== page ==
JOE SCHMIDT WILL learn from this defeat, as soon as he manages to get over the utter disappointment of it.
The Kiwi head coach will see that he needs his players to be fitter than any other team in the world. He will acknowledge that his men need another level of psychological strength too.
There are so many positives to be taken from yesterday, but Schmidt – a perfectionist – will look for the areas where Ireland failed and attempt to ensure that there are no repeats in the coming seasons. That is the lot of a coach who is never happy with where he is and always strives to improve.
The coming days, though, will be difficult. Schmidt knows exactly how great an opportunity was missed yesterday.
We were in possession with a minute to go. To be a minute away from history and have the ball in your hands on their 10-metre line. Devastating.
“I guess you sum it up as a step forward, but a missed opportunity. You don’t get that many opportunities to stop them doing something that was pretty special, 14 games out of 14. It’s pretty phenomenal and if we’d been the only ones to knock them over, it would have been a feather in the lads’ cap.”
Indeed, there were encouraging signs from Ireland of a genuine ability to compete with the best teams in the world when they mentally turn up and finding consistency in that regard is a must. Still, Schmidt’s men aren’t quite there yet.
The moment Ryan Crotty broke Irish hearts. ©INPHO/James Crombie.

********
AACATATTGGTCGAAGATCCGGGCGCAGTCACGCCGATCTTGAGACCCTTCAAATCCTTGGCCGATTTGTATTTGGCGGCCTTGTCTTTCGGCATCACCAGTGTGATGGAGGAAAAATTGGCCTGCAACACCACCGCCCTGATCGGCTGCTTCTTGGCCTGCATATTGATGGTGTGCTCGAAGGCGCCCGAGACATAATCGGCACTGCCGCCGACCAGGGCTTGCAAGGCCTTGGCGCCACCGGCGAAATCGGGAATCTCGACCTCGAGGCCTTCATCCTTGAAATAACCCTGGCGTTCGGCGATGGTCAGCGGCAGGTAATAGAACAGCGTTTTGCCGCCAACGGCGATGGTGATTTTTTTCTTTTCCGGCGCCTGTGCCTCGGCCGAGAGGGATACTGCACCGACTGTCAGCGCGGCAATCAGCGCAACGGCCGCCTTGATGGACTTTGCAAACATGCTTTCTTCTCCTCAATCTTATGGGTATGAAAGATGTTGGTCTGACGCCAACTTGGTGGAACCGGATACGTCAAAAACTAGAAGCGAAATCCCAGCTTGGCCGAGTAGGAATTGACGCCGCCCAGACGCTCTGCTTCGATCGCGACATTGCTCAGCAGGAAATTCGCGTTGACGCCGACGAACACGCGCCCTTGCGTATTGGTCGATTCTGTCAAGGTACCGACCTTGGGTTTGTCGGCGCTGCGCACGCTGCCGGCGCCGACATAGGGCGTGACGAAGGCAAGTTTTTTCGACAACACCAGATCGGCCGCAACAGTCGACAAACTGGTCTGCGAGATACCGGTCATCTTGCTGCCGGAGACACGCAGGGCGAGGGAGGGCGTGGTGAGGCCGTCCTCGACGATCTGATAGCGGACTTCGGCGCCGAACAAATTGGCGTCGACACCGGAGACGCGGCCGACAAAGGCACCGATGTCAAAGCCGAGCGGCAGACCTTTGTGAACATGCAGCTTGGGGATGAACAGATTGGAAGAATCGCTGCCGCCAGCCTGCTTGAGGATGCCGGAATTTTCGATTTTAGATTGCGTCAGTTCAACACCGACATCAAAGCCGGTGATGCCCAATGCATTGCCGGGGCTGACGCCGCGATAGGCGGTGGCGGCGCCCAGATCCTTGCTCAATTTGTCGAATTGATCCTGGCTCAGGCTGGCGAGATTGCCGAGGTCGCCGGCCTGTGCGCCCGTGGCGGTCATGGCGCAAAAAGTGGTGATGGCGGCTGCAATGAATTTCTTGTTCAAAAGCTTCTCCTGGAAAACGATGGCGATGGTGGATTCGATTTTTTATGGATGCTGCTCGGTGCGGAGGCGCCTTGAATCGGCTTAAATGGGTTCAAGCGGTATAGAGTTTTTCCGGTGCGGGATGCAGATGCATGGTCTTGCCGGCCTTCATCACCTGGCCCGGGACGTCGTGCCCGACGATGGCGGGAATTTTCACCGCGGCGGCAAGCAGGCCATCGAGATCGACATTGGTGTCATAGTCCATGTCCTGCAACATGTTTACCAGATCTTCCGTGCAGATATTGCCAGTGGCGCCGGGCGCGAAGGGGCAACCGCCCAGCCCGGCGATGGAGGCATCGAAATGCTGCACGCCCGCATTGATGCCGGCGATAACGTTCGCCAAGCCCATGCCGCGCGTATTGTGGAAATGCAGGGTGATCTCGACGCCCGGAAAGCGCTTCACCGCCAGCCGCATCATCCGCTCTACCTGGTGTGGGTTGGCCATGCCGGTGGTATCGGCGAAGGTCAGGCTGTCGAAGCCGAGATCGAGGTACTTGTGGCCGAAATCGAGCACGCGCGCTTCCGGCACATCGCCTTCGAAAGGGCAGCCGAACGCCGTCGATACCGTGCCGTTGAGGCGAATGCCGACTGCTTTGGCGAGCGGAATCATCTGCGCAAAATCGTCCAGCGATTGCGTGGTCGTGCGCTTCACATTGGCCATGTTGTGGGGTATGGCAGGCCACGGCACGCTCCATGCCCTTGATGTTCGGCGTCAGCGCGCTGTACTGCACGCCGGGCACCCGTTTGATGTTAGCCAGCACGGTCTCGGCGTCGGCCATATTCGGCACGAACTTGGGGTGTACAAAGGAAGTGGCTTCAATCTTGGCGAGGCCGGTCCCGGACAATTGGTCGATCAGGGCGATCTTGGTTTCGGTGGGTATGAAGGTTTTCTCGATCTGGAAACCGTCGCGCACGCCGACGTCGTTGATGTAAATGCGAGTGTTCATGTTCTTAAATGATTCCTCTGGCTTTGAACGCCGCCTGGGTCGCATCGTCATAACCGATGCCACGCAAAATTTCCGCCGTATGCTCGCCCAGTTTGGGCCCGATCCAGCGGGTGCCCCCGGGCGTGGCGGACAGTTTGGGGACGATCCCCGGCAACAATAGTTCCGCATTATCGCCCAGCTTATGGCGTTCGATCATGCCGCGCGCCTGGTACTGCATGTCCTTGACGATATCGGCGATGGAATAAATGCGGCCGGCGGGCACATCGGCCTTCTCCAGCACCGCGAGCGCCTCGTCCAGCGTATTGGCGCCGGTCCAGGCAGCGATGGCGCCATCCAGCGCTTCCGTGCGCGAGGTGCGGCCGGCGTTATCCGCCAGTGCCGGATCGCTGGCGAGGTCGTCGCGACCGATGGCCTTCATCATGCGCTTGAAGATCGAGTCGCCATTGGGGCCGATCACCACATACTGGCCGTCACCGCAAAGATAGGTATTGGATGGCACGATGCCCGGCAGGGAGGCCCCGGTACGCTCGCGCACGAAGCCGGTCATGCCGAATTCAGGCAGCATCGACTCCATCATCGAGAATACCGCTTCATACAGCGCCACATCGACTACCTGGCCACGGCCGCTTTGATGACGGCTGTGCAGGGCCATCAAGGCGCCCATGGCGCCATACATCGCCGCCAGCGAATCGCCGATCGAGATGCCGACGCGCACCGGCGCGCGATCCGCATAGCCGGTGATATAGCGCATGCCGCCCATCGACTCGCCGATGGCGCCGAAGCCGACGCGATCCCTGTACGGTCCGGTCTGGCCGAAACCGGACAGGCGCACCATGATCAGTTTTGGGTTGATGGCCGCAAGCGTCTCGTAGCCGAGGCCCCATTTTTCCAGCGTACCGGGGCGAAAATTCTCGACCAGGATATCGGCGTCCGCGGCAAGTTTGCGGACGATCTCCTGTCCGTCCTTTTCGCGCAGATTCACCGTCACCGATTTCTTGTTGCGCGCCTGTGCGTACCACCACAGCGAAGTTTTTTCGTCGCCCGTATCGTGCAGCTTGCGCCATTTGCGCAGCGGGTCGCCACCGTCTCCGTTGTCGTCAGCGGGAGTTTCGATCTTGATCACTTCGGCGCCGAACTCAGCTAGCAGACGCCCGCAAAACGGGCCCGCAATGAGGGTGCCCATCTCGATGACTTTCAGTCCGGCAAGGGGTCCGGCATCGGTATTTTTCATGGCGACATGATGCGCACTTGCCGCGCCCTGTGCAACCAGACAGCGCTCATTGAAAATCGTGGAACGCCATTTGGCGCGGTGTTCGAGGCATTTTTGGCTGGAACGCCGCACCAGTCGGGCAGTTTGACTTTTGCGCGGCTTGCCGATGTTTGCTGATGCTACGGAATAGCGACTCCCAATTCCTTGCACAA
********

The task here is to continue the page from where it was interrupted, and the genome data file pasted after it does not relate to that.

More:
That closing minute was a whirlwind of panic and exhaustion. Schmidt recognised that the physical demands of the preceding 79 minutes had taken their toll on his players.
“The defence at the end is massively disappointing but it’s cumulative. I think we’d made a lot of tackles in the second half. We had guys who were out on their feet at that stage.
“I felt that we were hanging on by a thread and the thread was a little too thin to make sure that we stopped them.”
The All Blacks’ confidence held firm until Aaron Cruden kicked the winning conversion, and that was one of the clear differences between the teams. Steve Hansen’s men were physically dominated and forced into errors for large parts of the game, but always believed that they could win.
Another lesson for Schmidt and Ireland as they move forward.
It is the confidence that someone is going to get there and they are going to get over the line. We needed to have the same ability to do the opposite without the ball and to defend them as we’d done so well right through the game.
“As I said, I think it was cumulative. The amount of pressure that was exerted on our defence, it told in the end. I certainly wouldn’t be critical of the endeavour. Guys were still trying at the end, we just came up short and that’s massively disappointing.”